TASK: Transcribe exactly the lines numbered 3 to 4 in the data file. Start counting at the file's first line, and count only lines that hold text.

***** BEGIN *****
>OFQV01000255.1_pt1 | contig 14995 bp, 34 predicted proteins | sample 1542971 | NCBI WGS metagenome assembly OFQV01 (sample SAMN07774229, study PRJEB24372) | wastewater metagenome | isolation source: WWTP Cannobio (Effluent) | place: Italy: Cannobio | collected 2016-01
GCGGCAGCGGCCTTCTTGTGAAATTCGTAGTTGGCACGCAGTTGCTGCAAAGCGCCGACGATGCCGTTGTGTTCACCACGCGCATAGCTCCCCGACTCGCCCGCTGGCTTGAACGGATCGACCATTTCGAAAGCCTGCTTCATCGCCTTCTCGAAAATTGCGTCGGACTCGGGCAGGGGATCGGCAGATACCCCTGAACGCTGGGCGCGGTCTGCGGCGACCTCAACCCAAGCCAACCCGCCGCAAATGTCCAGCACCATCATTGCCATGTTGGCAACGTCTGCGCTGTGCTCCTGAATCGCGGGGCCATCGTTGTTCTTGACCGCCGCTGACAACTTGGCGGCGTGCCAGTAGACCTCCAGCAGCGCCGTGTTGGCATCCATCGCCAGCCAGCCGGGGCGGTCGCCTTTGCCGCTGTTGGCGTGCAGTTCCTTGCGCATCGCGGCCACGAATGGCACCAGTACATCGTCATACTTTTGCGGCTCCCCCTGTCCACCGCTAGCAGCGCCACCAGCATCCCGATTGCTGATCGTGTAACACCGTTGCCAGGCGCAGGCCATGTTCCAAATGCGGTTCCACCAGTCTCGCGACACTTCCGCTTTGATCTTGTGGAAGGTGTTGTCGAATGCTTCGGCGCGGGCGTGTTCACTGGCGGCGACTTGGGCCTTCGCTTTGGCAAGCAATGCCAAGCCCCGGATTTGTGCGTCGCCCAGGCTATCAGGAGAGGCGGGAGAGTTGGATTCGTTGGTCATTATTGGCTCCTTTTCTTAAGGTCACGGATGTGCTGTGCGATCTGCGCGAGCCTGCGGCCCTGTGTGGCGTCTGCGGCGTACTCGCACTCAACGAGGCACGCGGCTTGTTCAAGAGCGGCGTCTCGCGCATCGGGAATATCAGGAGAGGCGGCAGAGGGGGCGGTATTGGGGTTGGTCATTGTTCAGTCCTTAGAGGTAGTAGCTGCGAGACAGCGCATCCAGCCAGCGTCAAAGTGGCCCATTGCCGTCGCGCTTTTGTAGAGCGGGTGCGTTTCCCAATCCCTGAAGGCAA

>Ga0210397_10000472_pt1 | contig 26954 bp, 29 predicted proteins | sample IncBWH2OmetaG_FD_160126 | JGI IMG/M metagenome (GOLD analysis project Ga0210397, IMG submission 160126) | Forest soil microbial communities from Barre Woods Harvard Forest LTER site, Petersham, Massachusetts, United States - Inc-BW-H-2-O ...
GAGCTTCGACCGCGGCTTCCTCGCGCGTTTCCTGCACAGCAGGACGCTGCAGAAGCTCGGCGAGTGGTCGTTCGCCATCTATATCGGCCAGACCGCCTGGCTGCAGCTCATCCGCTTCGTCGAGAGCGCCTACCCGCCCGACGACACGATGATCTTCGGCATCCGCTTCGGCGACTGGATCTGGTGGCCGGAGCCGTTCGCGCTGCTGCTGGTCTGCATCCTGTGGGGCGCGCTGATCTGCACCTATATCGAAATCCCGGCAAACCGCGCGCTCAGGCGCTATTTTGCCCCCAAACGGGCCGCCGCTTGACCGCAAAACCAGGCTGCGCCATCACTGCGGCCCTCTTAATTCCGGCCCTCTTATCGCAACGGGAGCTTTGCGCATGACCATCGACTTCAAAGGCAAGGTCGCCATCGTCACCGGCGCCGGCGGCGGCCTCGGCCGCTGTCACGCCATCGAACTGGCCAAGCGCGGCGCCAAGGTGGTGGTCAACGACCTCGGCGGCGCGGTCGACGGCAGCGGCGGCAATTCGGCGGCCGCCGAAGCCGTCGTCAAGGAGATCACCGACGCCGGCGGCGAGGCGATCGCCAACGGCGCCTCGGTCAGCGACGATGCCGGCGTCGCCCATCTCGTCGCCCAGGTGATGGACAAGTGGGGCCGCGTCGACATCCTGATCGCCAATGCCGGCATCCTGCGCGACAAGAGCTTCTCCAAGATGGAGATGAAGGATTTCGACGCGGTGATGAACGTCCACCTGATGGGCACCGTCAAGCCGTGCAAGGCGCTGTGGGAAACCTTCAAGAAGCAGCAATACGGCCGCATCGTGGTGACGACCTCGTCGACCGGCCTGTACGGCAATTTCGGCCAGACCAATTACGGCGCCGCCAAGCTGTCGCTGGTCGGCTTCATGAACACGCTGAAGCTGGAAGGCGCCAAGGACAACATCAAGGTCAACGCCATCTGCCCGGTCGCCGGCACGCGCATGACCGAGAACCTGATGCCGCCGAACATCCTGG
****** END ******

>Ga0210397_10000472_pt1 | contig 26954 bp, 29 predicted proteins | sample IncBWH2OmetaG_FD_160126 | JGI IMG/M metagenome (GOLD analysis project Ga0210397, IMG submission 160126) | Forest soil microbial communities from Barre Woods Harvard Forest LTER site, Petersham, Massachusetts, United States - Inc-BW-H-2-O ...
GAGCTTCGACCGCGGCTTCCTCGCGCGTTTCCTGCACAGCAGGACGCTGCAGAAGCTCGGCGAGTGGTCGTTCGCCATCTATATCGGCCAGACCGCCTGGCTGCAGCTCATCCGCTTCGTCGAGAGCGCCTACCCGCCCGACGACACGATGATCTTCGGCATCCGCTTCGGCGACTGGATCTGGTGGCCGGAGCCGTTCGCGCTGCTGCTGGTCTGCATCCTGTGGGGCGCGCTGATCTGCACCTATATCGAAATCCCGGCAAACCGCGCGCTCAGGCGCTATTTTGCCCCCAAACGGGCCGCCGCTTGACCGCAAAACCAGGCTGCGCCATCACTGCGGCCCTCTTAATTCCGGCCCTCTTATCGCAACGGGAGCTTTGCGCATGACCATCGACTTCAAAGGCAAGGTCGCCATCGTCACCGGCGCCGGCGGCGGCCTCGGCCGCTGTCACGCCATCGAACTGGCCAAGCGCGGCGCCAAGGTGGTGGTCAACGACCTCGGCGGCGCGGTCGACGGCAGCGGCGGCAATTCGGCGGCCGCCGAAGCCGTCGTCAAGGAGATCACCGACGCCGGCGGCGAGGCGATCGCCAACGGCGCCTCGGTCAGCGACGATGCCGGCGTCGCCCATCTCGTCGCCCAGGTGATGGACAAGTGGGGCCGCGTCGACATCCTGATCGCCAATGCCGGCATCCTGCGCGACAAGAGCTTCTCCAAGATGGAGATGAAGGATTTCGACGCGGTGATGAACGTCCACCTGATGGGCACCGTCAAGCCGTGCAAGGCGCTGTGGGAAACCTTCAAGAAGCAGCAATACGGCCGCATCGTGGTGACGACCTCGTCGACCGGCCTGTACGGCAATTTCGGCCAGACCAATTACGGCGCCGCCAAGCTGTCGCTGGTCGGCTTCATGAACACGCTGAAGCTGGAAGGCGCCAAGGACAACATCAAGGTCAACGCCATCTGCCCGGTCGCCGGCACGCGCATGACCGAGAACCTGATGCCGCCGAACATCCTGG